As Torquil Clark's Philippa Gee explains, these may be common ailments but they sound alarm bells to insurance companies.
"While very minor ailments during pregnancy are unlikely to cause concern among insurance underwriters, there are a number of conditions, such as high blood pressure and diabetes, which can affect pregnant women unexpectedly and which insurers will consider a greater risk."
Some insurers will charge a higher premium for cover or they might only allow you to apply a few months after your child is born. Insurer Bright Grey is one such insurer to do this.
And Tony Jupp, chief underwriter at Norwich Union Life, says while only a small number of women are affected at the moment, that's likely to change.
"As more women wait until after they are 35 to have children, the more likely we might be to say 'wait and see' until after the birth.
"The vast majority of pregnancies pass safely and happily, but we don't have a crystal ball and problems can occur very suddenly. It's always best to get life cover sorted out when you are hale and hearty."
If you do suffer complications then you can expect to pay as much as 50% more for cover, if you can find someone to insure you. If you can get cover it pays to switch to a cheaper policy when your baby is between three and six months old - and your risk rating is downgraded.
4. Give the extreme sports a miss
People who take part in extreme or dangerous hobbies are usually considered a greater life insurance risk. The risks are evident when it comes to parachuting and snowboarding, but when you set off on a week's skiing you might be surprised to find out you've just increased your life insurance premium.
Likewise, most horse riders wouldn't think of themselves as taking part in an extreme sport. Parachuting may be extreme, bungee jumping probably is, and tomb-stoning definitely is, but not horse-riding. Yet to some insurance companies they're all in the same category.
Not all insurers categorise sports in the same way though, so do check. But whatever you do, shop around and make sure you're not paying a dare-devil's premium for a safe canter around your local common.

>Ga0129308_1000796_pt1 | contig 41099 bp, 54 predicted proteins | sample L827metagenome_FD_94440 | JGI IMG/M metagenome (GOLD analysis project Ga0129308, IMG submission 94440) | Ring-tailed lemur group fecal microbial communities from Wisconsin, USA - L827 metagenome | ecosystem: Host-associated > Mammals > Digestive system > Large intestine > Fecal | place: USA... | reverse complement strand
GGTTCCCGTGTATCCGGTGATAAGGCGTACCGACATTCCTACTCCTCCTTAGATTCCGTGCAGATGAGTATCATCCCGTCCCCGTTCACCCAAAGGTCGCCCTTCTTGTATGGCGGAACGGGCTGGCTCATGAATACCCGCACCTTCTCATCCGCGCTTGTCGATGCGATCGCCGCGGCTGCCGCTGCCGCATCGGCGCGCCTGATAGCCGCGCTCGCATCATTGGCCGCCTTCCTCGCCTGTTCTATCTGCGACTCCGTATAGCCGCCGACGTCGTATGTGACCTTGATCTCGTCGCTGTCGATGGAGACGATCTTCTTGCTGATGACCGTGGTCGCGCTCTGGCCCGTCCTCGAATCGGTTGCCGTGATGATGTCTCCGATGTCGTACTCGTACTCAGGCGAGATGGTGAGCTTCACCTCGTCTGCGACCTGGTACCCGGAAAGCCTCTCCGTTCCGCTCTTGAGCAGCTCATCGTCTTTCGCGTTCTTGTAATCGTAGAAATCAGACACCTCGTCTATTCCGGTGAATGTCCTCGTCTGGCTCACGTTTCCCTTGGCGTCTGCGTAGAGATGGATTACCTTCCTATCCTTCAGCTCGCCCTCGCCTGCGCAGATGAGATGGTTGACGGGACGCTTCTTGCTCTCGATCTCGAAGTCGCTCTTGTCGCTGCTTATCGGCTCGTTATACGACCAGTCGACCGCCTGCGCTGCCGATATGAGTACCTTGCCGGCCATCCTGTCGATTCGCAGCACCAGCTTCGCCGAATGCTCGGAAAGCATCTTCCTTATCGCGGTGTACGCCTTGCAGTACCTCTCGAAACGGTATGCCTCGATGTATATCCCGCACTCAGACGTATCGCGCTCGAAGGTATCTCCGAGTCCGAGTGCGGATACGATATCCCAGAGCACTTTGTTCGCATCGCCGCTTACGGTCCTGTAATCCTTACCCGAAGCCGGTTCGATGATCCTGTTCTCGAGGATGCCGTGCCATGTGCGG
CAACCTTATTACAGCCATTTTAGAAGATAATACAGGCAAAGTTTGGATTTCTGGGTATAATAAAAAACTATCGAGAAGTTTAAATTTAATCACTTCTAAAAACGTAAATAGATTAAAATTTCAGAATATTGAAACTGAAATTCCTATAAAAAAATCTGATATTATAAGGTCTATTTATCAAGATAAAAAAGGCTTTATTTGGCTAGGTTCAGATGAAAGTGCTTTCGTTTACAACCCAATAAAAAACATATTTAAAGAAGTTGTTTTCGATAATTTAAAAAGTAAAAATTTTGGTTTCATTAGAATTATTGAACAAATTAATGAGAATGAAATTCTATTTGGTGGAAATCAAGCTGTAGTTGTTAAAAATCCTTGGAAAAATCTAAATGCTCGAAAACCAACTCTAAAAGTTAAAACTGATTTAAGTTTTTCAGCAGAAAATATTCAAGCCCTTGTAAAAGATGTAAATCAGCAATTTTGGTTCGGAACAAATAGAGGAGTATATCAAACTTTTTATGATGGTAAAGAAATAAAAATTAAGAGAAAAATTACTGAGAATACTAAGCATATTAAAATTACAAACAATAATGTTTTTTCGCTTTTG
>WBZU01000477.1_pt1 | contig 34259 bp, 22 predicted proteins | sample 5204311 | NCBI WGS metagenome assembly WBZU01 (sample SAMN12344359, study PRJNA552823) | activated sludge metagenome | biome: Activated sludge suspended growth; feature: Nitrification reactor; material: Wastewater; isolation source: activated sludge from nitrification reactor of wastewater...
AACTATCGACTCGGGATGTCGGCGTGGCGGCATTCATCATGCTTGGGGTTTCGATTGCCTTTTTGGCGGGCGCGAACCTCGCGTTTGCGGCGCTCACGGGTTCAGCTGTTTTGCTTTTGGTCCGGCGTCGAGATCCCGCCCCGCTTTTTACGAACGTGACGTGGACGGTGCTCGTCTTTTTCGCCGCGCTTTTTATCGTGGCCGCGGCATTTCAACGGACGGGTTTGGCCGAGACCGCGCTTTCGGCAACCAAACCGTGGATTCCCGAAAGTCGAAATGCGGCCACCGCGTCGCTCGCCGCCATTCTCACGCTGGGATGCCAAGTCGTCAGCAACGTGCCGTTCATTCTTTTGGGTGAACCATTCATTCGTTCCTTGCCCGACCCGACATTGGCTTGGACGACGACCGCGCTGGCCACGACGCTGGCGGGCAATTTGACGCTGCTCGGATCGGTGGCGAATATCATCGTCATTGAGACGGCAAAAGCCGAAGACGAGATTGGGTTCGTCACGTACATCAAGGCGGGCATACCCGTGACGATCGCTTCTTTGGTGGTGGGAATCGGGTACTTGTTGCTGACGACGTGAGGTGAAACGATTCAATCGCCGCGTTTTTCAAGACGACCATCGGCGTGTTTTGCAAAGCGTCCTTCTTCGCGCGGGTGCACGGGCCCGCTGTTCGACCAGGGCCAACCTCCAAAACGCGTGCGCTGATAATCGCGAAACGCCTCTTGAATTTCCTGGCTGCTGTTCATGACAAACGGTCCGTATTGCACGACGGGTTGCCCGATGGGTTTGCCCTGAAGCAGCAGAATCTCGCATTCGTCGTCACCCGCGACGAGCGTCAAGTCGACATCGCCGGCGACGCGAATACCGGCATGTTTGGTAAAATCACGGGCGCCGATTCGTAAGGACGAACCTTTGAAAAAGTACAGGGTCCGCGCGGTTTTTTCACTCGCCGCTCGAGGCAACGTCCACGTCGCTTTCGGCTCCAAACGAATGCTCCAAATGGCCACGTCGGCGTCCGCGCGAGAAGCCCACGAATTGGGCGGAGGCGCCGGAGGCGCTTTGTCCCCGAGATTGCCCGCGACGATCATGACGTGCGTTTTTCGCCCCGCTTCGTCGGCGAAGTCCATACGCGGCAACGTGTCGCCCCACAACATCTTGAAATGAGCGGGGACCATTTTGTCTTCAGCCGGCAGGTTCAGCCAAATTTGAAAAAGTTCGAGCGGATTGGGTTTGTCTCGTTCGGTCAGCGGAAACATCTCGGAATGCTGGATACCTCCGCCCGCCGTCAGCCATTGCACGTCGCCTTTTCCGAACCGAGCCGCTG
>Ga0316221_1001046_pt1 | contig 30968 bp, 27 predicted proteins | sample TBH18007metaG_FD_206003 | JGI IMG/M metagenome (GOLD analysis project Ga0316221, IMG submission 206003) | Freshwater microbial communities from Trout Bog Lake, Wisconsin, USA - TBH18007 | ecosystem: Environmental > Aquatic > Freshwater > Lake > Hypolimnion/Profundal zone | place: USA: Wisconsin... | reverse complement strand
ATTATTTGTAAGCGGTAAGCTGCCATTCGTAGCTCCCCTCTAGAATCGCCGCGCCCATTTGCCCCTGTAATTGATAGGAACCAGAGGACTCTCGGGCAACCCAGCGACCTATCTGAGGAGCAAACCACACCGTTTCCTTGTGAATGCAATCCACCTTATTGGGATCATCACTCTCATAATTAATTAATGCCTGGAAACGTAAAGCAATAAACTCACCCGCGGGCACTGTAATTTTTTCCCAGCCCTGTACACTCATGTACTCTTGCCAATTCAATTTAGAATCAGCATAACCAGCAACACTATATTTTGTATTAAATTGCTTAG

5. Don't smoke
An old chestnut, I know, but there's no denying that smokers pay a hefty premium. Obesity might be new on insurance companies' black-list, but proven links between smoking and lung and throat cancer, not to mention a host of other serious and terminal diseases, mean premiums for both life insurance and critical illness cover increase substantially as a result.
And while the government estimates it won't be long before obesity kills more people every year than cigarettes, don't think the insurance companies are about to go soft on smokers. The only solution is to stop.
When buying life insurance, remember that definitions of "high-risk occupations", "dangerous sports" and "poor medical history" vary from insurer to insurer. So, make sure you get as many quotes as possible to get the best deal for you.
And, if you think something may affect your premium mention it. Because it's better to be up-front from the start than risk leaving your loved ones wrangling with unforgiving underwriters over some "undisclosed information" that comes to light in the event of your untimely death.
Please note that articles on MSN Money do not constitute regulated financial advice, which recommends a course of action based upon the specifics of your personal circumstances. The articles are intended to provide general personal financial information. We urge you to consult an Independent Financial Adviser (IFA) before making any important decisions about your finances. You can search for an IFA in your local area. Any statement regarding financial services products and tax liability is based on legislation and tax practices as at 6 April 2011, which is, of course, subject to change. The value of any tax benefits or reliefs depends upon the individual circumstances of the investor. When investment performance is mentioned you should remember that past performance is no guarantee of future performance. Where products have an underlying investment content, in many cases the value of the investment can fall as well as rise. For with-profit based investments, there is no guarantee as to the level of bonuses that will be declared, if any. Where mortgages or secured loans are explained do remember that your home is at risk if you do not keep up repayments on a mortgage or other loan secured on it. All mortgages are subject to underwriting, status and are not available to people under the age of 18.